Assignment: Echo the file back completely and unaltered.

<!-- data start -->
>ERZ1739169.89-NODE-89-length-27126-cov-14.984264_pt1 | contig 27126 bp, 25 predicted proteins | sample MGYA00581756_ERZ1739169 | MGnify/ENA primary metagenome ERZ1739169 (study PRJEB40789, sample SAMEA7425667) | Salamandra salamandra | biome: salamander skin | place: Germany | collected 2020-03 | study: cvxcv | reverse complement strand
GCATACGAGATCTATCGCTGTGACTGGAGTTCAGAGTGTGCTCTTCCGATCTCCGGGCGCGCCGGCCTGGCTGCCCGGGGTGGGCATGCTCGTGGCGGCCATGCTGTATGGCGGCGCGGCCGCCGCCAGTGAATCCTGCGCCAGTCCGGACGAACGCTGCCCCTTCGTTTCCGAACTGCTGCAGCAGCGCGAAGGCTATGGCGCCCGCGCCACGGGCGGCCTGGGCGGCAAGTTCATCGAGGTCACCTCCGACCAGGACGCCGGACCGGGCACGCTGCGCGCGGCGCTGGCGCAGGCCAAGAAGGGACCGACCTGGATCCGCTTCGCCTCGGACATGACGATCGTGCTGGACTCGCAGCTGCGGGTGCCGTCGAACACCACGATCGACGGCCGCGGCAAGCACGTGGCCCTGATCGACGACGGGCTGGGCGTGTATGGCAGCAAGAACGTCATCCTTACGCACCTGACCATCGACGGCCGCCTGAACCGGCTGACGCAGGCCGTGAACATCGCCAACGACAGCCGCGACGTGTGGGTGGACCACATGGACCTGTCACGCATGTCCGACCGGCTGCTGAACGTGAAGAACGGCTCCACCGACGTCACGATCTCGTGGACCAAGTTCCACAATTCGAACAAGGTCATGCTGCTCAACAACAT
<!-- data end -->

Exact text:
>ERZ1739169.89-NODE-89-length-27126-cov-14.984264_pt1 | contig 27126 bp, 25 predicted proteins | sample MGYA00581756_ERZ1739169 | MGnify/ENA primary metagenome ERZ1739169 (study PRJEB40789, sample SAMEA7425667) | Salamandra salamandra | biome: salamander skin | place: Germany | collected 2020-03 | study: cvxcv | reverse complement strand
GCATACGAGATCTATCGCTGTGACTGGAGTTCAGAGTGTGCTCTTCCGATCTCCGGGCGCGCCGGCCTGGCTGCCCGGGGTGGGCATGCTCGTGGCGGCCATGCTGTATGGCGGCGCGGCCGCCGCCAGTGAATCCTGCGCCAGTCCGGACGAACGCTGCCCCTTCGTTTCCGAACTGCTGCAGCAGCGCGAAGGCTATGGCGCCCGCGCCACGGGCGGCCTGGGCGGCAAGTTCATCGAGGTCACCTCCGACCAGGACGCCGGACCGGGCACGCTGCGCGCGGCGCTGGCGCAGGCCAAGAAGGGACCGACCTGGATCCGCTTCGCCTCGGACATGACGATCGTGCTGGACTCGCAGCTGCGGGTGCCGTCGAACACCACGATCGACGGCCGCGGCAAGCACGTGGCCCTGATCGACGACGGGCTGGGCGTGTATGGCAGCAAGAACGTCATCCTTACGCACCTGACCATCGACGGCCGCCTGAACCGGCTGACGCAGGCCGTGAACATCGCCAACGACAGCCGCGACGTGTGGGTGGACCACATGGACCTGTCACGCATGTCCGACCGGCTGCTGAACGTGAAGAACGGCTCCACCGACGTCACGATCTCGTGGACCAAGTTCCACAATTCGAACAAGGTCATGCTGCTCAACAACAT